Sunday, April 26, 2009

Gem in Kamppi

I love these moments. When you think you know your city to the last stoney and then you bump into something quite amazing. It kind of feels embarrassing to make this discovery only now but better late than never: I visited Amos Anderson´s Art Museum for the first time in my life today.

I went in due to the Riiko Sakkinen and Jani Leinonen exhibition. I was not expecting much but wanted to base my opinion - some people would say for a change - on real experience. Well, I was not blown away. The exhibition kind of demonstrates how difficult it is to shock with anything anymore. I felt I had seen this stuff before.

But taking the lift upstairs to the 5th floor made my day. Amos Anderson has made a deal with a set of corporate collections and in this manner able to bring into daylight wonderful works of artists like Magnus Enckell and Helene Schjerfbeck, which normally only decorate a company office or are locked in a safe. Of course most of the exhibition was kind of boring for anyone who has visited Ateneum but in the middle of it all were the subtle and delicate portraits of Helene Schjerfbeck and the strikingly colourfully radical Enckells of boys on a beach. Amos Anderson deserves recognition for making these works available for us all. If you ask me, Enckell and Schjerfbeck are some of the best art this little country has to offer.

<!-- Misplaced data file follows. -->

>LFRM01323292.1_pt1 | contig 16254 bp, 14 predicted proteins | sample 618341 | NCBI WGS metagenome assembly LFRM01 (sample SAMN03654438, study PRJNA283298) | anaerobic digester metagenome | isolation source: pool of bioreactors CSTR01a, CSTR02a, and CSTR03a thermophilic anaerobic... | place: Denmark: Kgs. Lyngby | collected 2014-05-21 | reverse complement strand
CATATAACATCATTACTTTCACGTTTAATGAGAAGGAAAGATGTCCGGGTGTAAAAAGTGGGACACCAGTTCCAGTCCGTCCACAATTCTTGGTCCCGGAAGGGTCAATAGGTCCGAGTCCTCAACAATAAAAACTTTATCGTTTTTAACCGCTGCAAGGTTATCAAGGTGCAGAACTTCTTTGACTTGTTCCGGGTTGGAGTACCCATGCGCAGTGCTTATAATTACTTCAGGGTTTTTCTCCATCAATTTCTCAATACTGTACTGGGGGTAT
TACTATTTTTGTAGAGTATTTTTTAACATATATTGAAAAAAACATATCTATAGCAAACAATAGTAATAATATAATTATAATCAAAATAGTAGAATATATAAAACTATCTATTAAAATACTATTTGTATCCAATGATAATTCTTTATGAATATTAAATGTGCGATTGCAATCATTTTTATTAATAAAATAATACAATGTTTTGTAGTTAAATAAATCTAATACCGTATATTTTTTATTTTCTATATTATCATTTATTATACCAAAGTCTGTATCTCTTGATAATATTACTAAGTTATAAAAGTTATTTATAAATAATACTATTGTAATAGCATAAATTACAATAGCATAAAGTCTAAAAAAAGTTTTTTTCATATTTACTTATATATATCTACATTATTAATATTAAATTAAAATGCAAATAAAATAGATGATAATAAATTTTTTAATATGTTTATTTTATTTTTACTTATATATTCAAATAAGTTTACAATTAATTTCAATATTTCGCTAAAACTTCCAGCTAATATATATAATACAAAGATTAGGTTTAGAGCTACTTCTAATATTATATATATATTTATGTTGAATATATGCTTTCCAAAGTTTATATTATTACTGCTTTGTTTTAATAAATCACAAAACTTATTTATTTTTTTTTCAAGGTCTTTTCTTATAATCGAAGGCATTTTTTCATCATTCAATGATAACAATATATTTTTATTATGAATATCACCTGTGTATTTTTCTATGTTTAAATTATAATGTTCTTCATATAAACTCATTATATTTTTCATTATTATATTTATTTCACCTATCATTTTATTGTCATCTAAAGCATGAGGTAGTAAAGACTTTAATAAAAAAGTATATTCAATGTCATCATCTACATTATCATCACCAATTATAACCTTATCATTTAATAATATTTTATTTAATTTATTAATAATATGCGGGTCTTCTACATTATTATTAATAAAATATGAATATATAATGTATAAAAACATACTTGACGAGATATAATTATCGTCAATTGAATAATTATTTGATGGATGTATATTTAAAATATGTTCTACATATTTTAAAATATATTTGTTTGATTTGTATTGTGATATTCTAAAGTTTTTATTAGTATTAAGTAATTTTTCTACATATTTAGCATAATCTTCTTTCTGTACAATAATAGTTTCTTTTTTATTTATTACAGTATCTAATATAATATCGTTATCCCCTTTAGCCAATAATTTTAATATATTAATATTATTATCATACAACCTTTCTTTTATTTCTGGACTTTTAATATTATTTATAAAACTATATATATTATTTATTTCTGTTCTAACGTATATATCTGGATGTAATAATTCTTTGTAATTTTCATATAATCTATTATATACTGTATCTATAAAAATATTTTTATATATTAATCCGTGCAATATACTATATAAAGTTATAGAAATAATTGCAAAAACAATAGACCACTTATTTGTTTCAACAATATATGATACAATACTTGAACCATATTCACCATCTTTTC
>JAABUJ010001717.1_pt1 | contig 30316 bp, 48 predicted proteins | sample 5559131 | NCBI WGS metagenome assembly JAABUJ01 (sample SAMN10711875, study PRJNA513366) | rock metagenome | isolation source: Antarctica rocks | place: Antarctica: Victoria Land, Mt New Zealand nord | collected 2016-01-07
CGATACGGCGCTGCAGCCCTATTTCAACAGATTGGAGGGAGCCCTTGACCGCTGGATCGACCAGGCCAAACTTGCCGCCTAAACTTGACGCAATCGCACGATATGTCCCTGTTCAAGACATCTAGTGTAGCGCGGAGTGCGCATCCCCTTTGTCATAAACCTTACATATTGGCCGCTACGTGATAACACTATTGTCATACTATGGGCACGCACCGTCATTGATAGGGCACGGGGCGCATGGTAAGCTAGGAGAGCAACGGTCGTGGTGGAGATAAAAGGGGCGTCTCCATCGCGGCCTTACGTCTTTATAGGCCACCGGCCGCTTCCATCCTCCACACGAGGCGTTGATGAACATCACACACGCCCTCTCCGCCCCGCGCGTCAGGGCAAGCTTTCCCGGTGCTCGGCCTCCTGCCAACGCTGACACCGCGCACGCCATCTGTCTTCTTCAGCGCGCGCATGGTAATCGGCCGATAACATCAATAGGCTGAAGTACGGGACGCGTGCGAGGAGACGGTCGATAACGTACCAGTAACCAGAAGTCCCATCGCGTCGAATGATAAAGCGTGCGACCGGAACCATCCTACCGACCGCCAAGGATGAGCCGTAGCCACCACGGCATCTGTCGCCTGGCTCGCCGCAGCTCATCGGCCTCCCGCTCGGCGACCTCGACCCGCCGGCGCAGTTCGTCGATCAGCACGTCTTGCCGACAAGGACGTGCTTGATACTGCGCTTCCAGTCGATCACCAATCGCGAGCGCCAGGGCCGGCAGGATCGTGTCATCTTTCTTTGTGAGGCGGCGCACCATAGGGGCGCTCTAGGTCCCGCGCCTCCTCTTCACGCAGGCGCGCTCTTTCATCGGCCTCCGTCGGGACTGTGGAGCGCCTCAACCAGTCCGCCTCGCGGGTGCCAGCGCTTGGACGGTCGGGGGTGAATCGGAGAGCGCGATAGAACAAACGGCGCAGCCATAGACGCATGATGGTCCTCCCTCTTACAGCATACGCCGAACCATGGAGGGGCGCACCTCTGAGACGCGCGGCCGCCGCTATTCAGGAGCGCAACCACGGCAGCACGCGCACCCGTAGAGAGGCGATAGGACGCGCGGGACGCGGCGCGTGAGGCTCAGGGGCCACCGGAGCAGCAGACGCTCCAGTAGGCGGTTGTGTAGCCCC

A great invention for Amos Anderson is also reserving the red brick attic for contemporary art. Maiju Salmenkivi´s Pasila painting is such an explosion of colour that it made me return for a second glance. Tiina Heiska´s somehow photographic bedroom scene painting is simultaneously sad and sensual. Amos Anderson´s Art Museum shows that next to publicly funded art, this country needs also philantrophists with taste.

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